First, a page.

We went to the Ensor exhibit. I am the person who will walk through one room full of paintings and then be ready to leave. She is not. We split up and agreed to meet at the cafe. The thing that amazes me each time I go to a museum is that I look at a painting or especially a sketch and I imagine the artist standing in front of the same thing in his studio, with his hands right there! Just like that! Would he ever have imagined that this same thing, this work that he touched and thought about and held, would, in 200 years, be in another country far away, in front of a slow parade of weirdos from all over the world, each with their own interpretation or method of understanding. My favorite work was called Cortege Infernal. I loved it because it just looked like a little doodle at first, but the longer you look at it, the more detail and skill and story you can see. Check out the guy in the lower mid left of the picture. Everyone else looks pissed off or confused, they are marching into hell after all, but that guy: he’s taking it all in, having a good look around. And he’s got a sweet little smile. When I told this to my friend, she said that’s because he’s a retarded eunuch.
Later I looked up the word cortege. The first definition was a funeral procession, but it could also mean entourage or retinue. I thought again about all these friends/characters reappearing from the past. I suppose it’s just the odds of getting older, but somehow it feels more meaningful than that. These are people who knew me when I was a kid, or at a time that I was going through a particular experience: we are connected. Unlike a person I see every day, however, unlike a part of an entourage, they are not stuck in their roles (the star, the pessimist, the critic, the fuck-up, the comic, the free-spirit) but could easily, at any given time, be any one of those things. They could just as easily be the student as the teacher, the person in trouble as the advisor to that person, the sick one as the doctor. Any one of us could be the person who says No! Don’t do that! just as easily as we could be the person dancing alone, in a bar, near an airport, in a place she’s never been.
I’m on the elliptical with my ear buds in and here comes this guy with his clip board and his pen. This guy. Last month at the gym they posted a sign that there will be no more towel service because of the severe draught, and this guy is outraged: absolutely, positively, 100%, without a doubt nut-blasted. He’s marching around in his work clothes (work clothes!) with his clip board and his pen, explaining how it will actually use more water for members to wash their own towels at home. He is tan, he has grey curly hair, he has clean fingernails, and he is ready to get some signatures, people! From the looks of it, he already has quite a few, although as I’m watching him speak I can’t help wondering if he signed them all himself: sat in his boxers, socks and undershirt in his livingroom by the dim light of the TV, biting his tongue and pressing down too hard with the pen. I can’t hear him well because my music is so loud but I can see him mouth the words: members, 15 years, towel service, rights, what we pay for, and I wish I could do a beautiful slow motion aerial back-flip into a full rotated side-kick to the center point of his chin, like Jet Li, but instead I take out one ear bud and shake my head, “No thanks.”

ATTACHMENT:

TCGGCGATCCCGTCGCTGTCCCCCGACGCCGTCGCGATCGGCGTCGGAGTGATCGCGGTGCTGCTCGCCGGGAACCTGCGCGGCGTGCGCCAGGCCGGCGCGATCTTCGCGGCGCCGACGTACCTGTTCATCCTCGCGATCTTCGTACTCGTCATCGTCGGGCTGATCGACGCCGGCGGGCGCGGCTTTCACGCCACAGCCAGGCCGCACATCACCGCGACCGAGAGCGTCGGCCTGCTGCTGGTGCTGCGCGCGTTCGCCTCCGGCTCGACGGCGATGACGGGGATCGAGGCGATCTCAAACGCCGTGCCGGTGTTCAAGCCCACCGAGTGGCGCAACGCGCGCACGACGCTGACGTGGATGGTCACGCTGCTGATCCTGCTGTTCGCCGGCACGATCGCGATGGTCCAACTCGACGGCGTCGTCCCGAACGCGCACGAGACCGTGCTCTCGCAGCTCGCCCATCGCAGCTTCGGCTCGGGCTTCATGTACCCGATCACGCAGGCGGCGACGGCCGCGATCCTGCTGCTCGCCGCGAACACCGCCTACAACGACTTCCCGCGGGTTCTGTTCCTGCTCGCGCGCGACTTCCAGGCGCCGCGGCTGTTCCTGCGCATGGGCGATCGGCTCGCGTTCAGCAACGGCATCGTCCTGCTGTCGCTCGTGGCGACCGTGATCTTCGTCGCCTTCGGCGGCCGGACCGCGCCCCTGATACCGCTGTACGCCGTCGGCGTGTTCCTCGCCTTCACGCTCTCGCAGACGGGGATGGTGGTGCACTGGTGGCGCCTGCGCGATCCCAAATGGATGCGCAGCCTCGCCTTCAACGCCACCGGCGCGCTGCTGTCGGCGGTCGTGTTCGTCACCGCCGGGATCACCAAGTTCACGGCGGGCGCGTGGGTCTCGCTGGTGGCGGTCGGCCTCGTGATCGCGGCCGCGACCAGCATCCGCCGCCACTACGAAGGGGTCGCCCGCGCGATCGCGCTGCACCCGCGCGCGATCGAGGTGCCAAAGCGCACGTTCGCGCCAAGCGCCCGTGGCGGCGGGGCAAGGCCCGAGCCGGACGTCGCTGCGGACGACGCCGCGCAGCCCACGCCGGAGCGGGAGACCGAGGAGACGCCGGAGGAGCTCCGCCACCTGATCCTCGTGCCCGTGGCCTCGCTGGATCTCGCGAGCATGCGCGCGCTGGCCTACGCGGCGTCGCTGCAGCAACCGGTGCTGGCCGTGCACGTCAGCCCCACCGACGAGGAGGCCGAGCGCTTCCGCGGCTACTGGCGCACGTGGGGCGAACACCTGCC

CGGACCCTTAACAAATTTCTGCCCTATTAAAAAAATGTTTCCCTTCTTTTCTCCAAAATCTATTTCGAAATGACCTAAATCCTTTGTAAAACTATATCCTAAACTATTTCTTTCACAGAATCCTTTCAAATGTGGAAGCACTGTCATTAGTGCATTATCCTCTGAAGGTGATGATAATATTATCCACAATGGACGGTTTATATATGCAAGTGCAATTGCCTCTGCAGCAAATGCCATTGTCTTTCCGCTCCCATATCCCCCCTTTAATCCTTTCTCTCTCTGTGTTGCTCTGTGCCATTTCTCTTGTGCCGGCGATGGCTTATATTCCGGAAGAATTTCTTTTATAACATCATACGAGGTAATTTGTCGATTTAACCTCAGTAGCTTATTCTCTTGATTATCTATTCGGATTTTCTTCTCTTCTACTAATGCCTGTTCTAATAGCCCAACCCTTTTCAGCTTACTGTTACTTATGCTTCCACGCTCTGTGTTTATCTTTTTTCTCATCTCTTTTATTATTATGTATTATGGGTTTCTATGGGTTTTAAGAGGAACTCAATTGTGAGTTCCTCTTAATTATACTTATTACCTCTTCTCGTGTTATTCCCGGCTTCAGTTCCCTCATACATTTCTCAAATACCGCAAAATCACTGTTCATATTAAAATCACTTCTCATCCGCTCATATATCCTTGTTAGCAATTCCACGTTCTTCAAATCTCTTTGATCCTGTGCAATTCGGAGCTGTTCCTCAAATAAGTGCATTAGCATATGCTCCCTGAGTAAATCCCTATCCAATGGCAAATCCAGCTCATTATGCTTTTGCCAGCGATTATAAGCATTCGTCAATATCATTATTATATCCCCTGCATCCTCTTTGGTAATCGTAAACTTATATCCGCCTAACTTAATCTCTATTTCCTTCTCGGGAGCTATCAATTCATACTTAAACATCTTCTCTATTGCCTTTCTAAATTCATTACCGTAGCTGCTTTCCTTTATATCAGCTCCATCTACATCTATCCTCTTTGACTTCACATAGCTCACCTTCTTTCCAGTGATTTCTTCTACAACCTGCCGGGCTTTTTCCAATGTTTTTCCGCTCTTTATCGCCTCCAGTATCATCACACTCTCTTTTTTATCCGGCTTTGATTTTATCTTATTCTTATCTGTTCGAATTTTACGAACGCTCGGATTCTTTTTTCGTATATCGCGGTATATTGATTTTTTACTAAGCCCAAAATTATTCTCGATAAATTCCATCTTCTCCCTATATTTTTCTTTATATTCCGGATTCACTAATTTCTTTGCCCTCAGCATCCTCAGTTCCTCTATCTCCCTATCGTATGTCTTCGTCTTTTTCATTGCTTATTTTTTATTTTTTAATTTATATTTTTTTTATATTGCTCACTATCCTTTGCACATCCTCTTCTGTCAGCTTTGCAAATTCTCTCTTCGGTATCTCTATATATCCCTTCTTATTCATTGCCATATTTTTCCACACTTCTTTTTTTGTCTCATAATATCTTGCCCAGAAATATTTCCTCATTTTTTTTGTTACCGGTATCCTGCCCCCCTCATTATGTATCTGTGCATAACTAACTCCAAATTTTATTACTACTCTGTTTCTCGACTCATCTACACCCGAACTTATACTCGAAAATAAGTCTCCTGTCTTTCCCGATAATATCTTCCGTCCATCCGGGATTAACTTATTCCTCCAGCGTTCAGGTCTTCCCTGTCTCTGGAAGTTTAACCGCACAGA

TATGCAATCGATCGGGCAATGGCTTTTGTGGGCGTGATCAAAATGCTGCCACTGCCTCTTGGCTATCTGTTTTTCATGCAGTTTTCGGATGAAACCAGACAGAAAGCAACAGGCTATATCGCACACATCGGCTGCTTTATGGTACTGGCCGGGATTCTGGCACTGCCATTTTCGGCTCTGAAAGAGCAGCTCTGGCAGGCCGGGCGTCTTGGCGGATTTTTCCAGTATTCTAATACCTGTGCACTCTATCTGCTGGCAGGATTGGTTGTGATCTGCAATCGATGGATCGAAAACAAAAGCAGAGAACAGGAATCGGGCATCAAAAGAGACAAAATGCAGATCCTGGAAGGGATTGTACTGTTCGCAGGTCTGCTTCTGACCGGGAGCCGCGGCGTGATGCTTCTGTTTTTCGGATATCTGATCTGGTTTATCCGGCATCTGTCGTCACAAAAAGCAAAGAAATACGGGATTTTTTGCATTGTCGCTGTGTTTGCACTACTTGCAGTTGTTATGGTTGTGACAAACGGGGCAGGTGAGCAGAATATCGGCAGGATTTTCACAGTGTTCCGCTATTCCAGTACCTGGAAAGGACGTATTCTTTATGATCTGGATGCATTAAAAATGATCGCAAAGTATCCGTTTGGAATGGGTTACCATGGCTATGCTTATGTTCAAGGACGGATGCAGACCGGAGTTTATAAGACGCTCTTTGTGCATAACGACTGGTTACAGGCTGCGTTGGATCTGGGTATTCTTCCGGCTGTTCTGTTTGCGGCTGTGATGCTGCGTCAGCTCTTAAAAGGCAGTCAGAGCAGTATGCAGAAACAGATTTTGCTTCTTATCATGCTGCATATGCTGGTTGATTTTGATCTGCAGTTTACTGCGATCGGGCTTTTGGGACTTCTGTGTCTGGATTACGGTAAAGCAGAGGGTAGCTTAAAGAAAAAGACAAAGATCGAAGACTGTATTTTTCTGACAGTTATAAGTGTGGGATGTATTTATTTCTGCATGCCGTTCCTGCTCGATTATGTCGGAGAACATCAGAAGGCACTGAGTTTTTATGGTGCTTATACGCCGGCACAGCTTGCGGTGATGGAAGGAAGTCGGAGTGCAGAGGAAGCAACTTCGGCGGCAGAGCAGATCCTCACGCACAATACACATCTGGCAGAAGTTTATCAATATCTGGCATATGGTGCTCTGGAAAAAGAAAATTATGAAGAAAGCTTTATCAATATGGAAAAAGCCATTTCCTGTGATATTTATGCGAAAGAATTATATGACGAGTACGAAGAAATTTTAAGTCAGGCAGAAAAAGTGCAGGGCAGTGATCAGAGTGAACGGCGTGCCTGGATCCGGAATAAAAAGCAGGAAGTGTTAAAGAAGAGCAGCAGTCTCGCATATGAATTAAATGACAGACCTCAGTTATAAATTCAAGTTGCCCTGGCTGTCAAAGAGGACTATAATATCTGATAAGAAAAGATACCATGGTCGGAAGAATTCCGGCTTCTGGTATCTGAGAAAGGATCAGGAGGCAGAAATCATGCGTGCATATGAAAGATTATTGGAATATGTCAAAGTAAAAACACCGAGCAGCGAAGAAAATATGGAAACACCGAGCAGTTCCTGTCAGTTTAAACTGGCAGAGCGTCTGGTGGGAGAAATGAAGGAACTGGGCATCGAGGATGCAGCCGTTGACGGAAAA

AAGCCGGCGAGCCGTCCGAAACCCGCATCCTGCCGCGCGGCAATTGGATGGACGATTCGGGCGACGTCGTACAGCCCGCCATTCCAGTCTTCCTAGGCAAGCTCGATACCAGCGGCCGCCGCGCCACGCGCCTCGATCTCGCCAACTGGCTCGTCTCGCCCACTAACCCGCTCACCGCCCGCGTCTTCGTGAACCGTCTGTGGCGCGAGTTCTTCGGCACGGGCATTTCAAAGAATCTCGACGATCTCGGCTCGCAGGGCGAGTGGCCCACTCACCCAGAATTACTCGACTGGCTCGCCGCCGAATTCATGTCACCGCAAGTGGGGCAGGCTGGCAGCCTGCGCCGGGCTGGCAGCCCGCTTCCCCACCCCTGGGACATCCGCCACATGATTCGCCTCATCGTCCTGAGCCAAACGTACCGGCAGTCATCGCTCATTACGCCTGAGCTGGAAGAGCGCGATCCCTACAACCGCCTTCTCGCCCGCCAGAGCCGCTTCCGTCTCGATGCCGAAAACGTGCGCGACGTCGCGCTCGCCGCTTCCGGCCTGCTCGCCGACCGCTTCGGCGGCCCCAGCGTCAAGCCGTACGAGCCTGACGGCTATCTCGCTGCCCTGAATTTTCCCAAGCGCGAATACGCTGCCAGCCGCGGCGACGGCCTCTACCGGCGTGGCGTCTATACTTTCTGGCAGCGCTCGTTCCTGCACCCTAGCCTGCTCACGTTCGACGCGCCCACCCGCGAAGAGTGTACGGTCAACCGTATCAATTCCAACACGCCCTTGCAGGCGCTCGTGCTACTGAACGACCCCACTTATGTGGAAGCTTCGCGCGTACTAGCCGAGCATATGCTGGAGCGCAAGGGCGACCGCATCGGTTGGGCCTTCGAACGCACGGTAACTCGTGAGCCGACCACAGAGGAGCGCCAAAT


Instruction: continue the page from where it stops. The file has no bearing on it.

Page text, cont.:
This morning I ate my toast standing up like a man and I felt strong, decisive, powerful and indescribably lonely.
I’ll never do that again.
Last night I was walking the dogs and I passed by a house and the smell of meatloaf was so strong and so good and took me so instantly to my school cafeteria that I felt like lying down on their doorstep and sucking my thumb. Do you ever feel like that?
What is it about smells and memory? It’s one of those amazing, specific, and oddly physical things, like an orgasm or a sneeze or laughter. There’s a cue and then…boom. Although unlike the other things, it can’t be faked. You can try to summon a smell,and sometimes you can imagine a hint of it, but it’s not the same. On the other hand, sometimes you smell something distinct and it makes you feel a certain way even though you can’t explain why. You don’t remember what it’s connected to, or maybe you don’t remember right away, because it’s so random.
I saw this photo yesterday and it reminded me so much of the road across from my grandparents house that my cousins and brother and I walked down every night, that I smelled the pine and the dusty road and the watermelon jolly rancher in my brother’s mouth.
Sshhhh, no talking.
I’m not sure if the professor was nervous around us because we all knew he was sleeping with our friend, his student, or if that’s the way he was all the time. I’d always assumed it was the latter. He was nervous in that neurotic-self-deprecating-comedian sort of way, self-conscious, defensive. But I never imagined it was because he knew we could get him into trouble. I just thought he was weak. We were intimidating in the way that a group of girls are, long hair and soft scarves around our necks, faces flush from cold, thighs under our pants; we walked into the class like a gang. I always brought my dog with me, even though I wasn’t supposed to, even though the first time he said “Dogs are not…I mean…you can’t….” It wasn’t like I stared him down and said “The dog’s stayin’, punk.” It was more like “It’s okay, Dr. C., she’s really sweet. She’ll be fine.” And he gave in, helpless.
It was strange and then not strange that E ended up sleeping with him. She was gay and serious and brilliant. He was messy and boyish and funny without meaning to be. I think E was curious about him and he liked that she was curious. It was odd, but it never seemed wrong. During class, he leaned back on the desk reading Greek erotic poetry with lines like “I will sodomize you and face fuck you”, his legs stretched out and crossed at the ankle . We nodded off or doodled while he and E debated the way that Catullus and his contemporaries believed they could do anything sexually and remain respectable. They argued about various interpretations of different poems and we all, every one of us, believed that she knew more than he did.